Doctor leading inquiry into cervical cancer controversy promises to be ‘frank and forthright’

Dr Gabriel Scally said it "may not be possible for me to attribute blame" as part of his work

Doctor leading inquiry into cervical cancer controversy promises to be ‘frank and forthright’

Dr Gabriel Scally. Image: Stephanie Grogan

Updated 21.30

The doctor leading the Scoping Inquiry into the cervical cancer controversy is promising to be ‘frank and forthright’.

The independent inquiry - which Cabinet signed off on earlier today - will look at the US labs involved in the smear tests and who knew what about the non-disclosure of audits to patients.

Dr Gabriel Scally from the Royal Society of Medicine in the UK is heading up the investigation.

He has asked Dr Karin Denton - an expert in women's health and Consultant in Cellular Pathology at North Bristol NHS Trust - to assist in the review.

The inquiry is due to report back by the end of June.

Dr Scally acknowledged that he may not be able to apportion blame as part of his work.

He explained: "It may not be possible for me to attribute blame, and certainly to individuals - I think that would probably be outside my remit.

"But if I find serious problems, I will certainly be pointing to those serious problems - and it will be a matter then for the next stage of the process."

Addressing the women who have been affected by the controversy, Dr Scally observed: "I'd like to say to them that I look forward to talking with them in the days and weeks to come.

"I look forward to working with them to try and ensure that the sort of problems that they have encountered with the system do not happen to anybody else."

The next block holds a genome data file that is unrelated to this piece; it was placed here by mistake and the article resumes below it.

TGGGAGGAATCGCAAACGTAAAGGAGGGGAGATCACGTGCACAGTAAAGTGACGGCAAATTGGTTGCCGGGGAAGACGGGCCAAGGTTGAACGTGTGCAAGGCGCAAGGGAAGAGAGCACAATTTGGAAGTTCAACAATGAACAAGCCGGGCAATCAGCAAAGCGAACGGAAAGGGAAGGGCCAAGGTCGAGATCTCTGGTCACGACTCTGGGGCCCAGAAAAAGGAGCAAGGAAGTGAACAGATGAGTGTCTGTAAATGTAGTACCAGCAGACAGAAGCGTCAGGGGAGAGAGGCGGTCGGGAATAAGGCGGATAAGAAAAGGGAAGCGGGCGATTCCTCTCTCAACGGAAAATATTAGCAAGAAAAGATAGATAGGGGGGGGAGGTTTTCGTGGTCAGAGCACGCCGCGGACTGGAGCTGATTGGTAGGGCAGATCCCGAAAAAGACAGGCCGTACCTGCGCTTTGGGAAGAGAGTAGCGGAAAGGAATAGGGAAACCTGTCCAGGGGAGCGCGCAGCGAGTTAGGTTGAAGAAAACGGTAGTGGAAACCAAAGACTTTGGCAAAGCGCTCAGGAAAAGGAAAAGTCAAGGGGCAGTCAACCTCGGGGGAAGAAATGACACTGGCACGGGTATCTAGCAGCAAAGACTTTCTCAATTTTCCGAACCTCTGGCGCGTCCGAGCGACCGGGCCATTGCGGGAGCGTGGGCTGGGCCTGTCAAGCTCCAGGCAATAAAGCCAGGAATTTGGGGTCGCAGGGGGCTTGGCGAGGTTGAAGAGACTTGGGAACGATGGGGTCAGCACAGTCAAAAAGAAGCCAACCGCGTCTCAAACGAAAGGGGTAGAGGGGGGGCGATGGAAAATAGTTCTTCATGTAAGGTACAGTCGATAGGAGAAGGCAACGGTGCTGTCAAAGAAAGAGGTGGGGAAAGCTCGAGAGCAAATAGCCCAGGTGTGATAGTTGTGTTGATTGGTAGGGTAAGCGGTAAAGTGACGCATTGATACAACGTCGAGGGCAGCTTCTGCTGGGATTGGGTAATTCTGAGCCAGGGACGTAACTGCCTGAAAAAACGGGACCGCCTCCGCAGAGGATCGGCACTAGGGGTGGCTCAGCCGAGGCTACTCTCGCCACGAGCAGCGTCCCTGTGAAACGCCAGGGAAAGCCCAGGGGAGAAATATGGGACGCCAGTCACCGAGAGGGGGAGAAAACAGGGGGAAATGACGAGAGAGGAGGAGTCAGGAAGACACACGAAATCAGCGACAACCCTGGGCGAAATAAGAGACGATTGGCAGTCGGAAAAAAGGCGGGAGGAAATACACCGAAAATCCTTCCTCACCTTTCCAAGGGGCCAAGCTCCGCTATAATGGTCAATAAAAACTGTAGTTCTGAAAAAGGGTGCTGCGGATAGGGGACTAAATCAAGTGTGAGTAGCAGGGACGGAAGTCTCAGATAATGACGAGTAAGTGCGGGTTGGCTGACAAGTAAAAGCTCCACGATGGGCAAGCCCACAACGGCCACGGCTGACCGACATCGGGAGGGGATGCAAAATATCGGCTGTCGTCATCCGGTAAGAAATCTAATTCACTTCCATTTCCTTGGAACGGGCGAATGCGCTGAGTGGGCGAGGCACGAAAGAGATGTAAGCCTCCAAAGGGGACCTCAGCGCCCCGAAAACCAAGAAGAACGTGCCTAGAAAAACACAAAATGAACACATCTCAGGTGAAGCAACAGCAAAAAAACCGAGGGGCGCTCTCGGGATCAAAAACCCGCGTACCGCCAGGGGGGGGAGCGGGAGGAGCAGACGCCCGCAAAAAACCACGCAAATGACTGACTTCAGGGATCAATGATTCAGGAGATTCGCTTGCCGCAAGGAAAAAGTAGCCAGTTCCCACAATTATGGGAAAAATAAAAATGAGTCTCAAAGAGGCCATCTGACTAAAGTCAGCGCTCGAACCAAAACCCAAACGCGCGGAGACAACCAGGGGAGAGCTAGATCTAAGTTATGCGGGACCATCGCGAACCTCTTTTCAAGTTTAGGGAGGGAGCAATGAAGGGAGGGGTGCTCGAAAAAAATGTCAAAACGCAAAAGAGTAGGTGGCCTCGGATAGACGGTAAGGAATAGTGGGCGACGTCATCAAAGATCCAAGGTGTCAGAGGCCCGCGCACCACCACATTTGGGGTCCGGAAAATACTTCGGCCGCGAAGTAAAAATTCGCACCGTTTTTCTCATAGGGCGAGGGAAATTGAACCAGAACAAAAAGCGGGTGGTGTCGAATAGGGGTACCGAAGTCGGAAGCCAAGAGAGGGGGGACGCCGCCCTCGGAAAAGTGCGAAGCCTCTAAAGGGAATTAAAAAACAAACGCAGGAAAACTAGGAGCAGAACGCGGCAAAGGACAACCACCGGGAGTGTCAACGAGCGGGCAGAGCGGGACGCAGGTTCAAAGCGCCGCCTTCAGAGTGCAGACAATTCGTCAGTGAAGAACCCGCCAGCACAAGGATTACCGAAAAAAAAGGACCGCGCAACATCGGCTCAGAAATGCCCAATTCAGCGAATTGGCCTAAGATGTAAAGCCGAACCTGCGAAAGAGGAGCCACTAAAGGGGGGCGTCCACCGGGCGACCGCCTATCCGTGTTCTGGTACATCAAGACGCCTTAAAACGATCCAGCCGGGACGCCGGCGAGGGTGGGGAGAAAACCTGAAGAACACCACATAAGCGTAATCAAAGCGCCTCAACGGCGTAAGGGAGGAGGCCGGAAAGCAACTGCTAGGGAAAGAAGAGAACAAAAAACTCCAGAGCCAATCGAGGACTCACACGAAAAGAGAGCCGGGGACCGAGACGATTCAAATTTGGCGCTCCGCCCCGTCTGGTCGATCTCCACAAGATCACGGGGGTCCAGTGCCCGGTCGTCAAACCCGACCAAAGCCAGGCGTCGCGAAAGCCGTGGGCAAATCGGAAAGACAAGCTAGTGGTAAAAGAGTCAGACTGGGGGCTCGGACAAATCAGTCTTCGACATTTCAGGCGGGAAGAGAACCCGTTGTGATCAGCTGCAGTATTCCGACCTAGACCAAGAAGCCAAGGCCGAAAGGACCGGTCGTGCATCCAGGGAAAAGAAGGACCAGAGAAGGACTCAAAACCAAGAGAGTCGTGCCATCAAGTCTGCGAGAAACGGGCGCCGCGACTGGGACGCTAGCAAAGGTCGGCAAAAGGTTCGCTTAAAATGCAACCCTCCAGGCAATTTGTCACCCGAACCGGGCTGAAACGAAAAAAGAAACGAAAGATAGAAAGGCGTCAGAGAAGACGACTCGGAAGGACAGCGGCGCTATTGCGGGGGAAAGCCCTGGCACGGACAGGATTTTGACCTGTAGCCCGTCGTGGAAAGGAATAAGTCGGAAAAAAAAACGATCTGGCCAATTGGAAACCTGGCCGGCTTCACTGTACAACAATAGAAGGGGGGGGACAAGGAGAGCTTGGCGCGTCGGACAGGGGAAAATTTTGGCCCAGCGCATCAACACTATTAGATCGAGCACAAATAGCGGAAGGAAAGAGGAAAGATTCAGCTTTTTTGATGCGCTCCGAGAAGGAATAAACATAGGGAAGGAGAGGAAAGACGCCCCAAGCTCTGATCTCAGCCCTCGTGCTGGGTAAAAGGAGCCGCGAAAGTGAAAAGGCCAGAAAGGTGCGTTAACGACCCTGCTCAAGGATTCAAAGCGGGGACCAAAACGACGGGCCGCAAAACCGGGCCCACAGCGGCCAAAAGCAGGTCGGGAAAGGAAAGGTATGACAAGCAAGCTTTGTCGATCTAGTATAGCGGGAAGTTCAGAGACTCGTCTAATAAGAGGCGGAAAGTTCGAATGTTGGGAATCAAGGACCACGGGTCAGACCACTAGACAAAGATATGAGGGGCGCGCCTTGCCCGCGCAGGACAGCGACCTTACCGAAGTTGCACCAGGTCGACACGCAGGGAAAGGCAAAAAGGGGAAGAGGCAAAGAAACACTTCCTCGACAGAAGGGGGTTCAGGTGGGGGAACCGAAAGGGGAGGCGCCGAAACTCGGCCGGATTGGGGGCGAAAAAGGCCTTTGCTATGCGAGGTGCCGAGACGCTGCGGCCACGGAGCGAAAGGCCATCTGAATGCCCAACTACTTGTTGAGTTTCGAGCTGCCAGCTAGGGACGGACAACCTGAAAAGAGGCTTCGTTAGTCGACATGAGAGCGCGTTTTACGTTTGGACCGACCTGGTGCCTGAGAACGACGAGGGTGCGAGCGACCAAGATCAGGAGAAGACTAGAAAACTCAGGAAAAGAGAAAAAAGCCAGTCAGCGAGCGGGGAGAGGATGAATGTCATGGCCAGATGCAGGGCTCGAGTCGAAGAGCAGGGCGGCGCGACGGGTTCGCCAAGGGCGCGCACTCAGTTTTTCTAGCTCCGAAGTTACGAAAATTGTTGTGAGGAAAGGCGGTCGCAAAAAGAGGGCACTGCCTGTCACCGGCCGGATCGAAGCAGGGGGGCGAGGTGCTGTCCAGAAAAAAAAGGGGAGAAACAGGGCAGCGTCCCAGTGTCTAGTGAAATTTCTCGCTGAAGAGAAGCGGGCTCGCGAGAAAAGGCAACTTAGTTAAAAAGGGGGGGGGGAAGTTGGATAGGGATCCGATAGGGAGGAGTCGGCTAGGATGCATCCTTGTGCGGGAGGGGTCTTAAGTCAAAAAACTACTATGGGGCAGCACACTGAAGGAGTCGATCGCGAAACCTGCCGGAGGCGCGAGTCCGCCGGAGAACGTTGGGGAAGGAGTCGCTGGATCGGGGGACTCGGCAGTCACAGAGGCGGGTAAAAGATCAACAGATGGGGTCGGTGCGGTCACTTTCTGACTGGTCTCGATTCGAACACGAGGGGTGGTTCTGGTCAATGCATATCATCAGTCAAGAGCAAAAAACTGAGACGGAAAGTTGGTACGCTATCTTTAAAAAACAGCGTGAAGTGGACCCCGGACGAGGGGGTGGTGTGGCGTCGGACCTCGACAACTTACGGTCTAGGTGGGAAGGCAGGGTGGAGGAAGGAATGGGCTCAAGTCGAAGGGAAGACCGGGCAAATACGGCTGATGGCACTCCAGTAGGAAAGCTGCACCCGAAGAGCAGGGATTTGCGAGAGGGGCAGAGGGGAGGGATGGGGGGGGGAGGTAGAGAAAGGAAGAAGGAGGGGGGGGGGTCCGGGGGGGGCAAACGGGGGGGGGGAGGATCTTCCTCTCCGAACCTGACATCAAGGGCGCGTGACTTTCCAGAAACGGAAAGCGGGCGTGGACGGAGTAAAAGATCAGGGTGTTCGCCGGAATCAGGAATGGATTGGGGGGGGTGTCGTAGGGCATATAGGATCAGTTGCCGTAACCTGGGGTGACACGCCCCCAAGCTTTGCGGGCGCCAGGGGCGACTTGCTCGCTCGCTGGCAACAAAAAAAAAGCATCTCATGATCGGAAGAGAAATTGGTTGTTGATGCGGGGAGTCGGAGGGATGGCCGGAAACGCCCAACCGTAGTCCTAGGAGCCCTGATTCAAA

Health Minister Simon Harris earlier confirmed Dr Scally has already spoken with Vicky Phelan, the woman whose case brought the scandal to public attention.

Cervical Check audit

Separately, the HSE says it has made contact to date with 201 women out of the 209 directly affected by the controversy.

They are women where audits showed tests "could have provided a different result".

The health authority says so far a total of 3,649 calls have been returned to women.

It says the call backs take some time - because when the person has a history of referral for colposcopy treatment or a history of cancer, it is providing a consultation with a clinical staff member with expertise.

The HSE said: "The service provided on our information line and waiting times have improved steadily during the week, but our call team remain extremely busy, and our priority is women with specific clinical queries or a history of cervical cancer."

Anybody with concerns about their tests can contact the helpline on 1800 45 45 55.

Reporting by Stephanie Grogan and Stephen McNeice